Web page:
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Thursday, 23 May 2013


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I agree with your comment on the maturing of the narrated slideshow form. I do Digital Storytelling workshops at college campuses around the country; over one or two days everyone makes a short "film" out of still images and a spoken narrative. Sometimes a little clip of video, sometimes music, but the heart of it is photography and spoken word. It's a wonderful, powerful storytelling form. Magnum in Motion has done some great work with it, really bringing to life the photographers and their work.

Mike, What an interesting film! From the UK point of view it underlines an interesting contrast between our two countries. So many places in Britain have lost the industry on which they depended but people have stayed on hoping for better times. Would it be fair to say that Americans don't hang around but go looking for a better future elsewhere?

I enjoyed that very much, thank you. If folks have a Roku (or perhaps some other streaming device for your tv) you can add the Vimeo channel and watch both videos fullscreen in HD. They look quite good, though you might have to adjust the image ratio to stop it from cropping the sides.

Thanks for this. I grew up in inner city Cleveland, what is now called Ohio City, and have only been back once, in 2001, since I left,. I was appalled at the decline, and all the totally cleared and boarded up areas. I will get his books. Must watch the video again, see if I recognize any areas.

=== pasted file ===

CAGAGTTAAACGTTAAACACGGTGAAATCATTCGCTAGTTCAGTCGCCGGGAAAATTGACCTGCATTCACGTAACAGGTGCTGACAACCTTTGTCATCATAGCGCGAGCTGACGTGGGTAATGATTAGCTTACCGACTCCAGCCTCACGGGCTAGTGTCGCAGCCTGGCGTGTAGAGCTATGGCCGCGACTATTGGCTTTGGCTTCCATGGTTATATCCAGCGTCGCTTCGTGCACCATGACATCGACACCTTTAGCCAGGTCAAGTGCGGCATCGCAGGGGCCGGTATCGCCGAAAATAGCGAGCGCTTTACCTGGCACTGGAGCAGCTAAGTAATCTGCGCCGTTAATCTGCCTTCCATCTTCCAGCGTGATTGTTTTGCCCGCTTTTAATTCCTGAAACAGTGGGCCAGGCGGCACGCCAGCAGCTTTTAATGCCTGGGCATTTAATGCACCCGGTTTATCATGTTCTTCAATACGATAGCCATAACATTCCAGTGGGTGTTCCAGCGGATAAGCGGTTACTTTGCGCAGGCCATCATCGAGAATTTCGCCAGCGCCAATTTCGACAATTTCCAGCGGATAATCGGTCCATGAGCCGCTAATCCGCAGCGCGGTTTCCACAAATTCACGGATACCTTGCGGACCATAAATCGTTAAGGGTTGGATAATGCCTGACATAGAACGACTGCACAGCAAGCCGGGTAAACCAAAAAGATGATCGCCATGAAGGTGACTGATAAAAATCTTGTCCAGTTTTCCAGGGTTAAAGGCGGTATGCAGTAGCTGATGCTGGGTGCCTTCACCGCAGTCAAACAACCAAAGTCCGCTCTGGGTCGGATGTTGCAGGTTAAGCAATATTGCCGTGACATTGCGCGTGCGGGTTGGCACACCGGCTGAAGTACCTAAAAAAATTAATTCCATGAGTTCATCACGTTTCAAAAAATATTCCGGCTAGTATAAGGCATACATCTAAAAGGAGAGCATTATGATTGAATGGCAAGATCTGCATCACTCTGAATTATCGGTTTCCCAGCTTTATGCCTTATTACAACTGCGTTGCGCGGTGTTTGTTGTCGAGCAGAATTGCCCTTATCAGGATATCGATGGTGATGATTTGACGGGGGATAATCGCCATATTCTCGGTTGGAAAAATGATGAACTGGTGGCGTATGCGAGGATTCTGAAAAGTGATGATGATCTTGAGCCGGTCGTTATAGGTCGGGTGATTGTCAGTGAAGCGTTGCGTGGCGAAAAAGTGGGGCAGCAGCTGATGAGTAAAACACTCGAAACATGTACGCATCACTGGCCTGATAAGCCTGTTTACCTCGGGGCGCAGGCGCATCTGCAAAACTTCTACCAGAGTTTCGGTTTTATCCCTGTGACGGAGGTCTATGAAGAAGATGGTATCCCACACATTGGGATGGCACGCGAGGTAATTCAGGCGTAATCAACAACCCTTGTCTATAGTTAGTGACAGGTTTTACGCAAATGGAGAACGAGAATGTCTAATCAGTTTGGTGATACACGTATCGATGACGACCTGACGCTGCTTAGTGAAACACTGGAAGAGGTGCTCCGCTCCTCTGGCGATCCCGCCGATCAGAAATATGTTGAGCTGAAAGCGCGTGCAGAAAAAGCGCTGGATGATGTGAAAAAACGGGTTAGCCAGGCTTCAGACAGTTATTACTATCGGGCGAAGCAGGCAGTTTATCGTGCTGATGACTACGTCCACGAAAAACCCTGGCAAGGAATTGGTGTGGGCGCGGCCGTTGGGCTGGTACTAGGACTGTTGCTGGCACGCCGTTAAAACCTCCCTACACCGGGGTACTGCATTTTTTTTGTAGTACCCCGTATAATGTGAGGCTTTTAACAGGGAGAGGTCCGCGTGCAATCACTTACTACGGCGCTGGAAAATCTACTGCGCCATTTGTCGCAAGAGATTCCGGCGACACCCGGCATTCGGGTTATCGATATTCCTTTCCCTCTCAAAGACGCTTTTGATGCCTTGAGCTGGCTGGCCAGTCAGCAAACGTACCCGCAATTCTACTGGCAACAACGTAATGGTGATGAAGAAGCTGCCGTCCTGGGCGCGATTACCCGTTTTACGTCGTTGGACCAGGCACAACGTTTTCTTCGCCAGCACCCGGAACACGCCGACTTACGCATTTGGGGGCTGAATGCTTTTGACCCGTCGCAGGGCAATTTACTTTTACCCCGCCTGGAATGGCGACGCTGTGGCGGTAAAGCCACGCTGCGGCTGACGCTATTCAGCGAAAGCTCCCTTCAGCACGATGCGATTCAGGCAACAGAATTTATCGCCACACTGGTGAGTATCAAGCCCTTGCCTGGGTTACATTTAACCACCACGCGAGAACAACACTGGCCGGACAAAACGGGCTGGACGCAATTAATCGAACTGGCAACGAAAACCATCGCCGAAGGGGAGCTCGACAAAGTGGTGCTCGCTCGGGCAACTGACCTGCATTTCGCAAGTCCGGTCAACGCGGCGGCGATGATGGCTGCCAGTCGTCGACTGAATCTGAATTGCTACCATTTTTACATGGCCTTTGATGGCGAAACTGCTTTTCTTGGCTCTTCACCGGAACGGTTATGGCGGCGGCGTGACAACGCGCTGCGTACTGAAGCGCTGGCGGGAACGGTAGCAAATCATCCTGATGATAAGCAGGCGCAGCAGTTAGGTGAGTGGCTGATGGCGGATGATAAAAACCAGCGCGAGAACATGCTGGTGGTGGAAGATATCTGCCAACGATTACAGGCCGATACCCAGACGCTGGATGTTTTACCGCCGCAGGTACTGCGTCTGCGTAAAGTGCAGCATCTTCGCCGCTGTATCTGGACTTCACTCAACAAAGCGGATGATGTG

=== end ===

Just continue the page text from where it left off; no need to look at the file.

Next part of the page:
"[A] modern multimedia version of a book that pairs pictures with accompanying text, my favorite form." - now...I'm imagining the possibility for an app, here. A photo book audio guide, if you will. Or a photo book director's (photographer's) commentary. I agree that accompanying text can often complement an image wonderfully. And one of my favourite web video finds of recent years was an extract from the 'Contacts' video series where photographers - William Klein, in this case - talk over their contact sheets. Now imagine if that accompanying audio could be partnered with a wonderfully printed Steidl instead of a platry Vimeo? Add in a jazz soundtrack and a glass of Aberlour...bliss.

Thank you for highlighting Andrew's work, Mike. As I looked through image sets on his site his style struck me as rather a combo of Stephen Shore and Joel Sternfeld with smatterings of Mitch Epstein for grunge seasoning.

Andrew does a very competent job of the post-apocalyptic rust-belt genre. His midday, slightly over-exposed visual style (in color), which he carries consistently, is effective for the type of sterile human-less exposition he's presenting.

No slight to Andrew's work but I think I'm just tiring of this genre. It seems depressingly pervasive, ever-wagging a sermonizing finger imploring viewers to feel guilt and sorrow for decaying consequences of social and economic changes. Was the world of these scenes' heydays really a "more honest time", as Andrew asserts in the video? Certainly not, quite the contrary.

So I salute Andrew for making good work from the leftovers of a party that was over even before he arrived 30 years ago. But my appetite for urban decay presented wistfully has been long over-sated.

Hearing Borowiec talk about a landscape 'as almost totally conceived first on paper by man' as a "great work of human imagination" while we looked at his superb pictures of fairly bleak industrial landscapes had a great effect here. For me digital photography is trying to use the full power of the computer to communicate rather than just using it to make our prints in Lightroom rather than in a darkroom.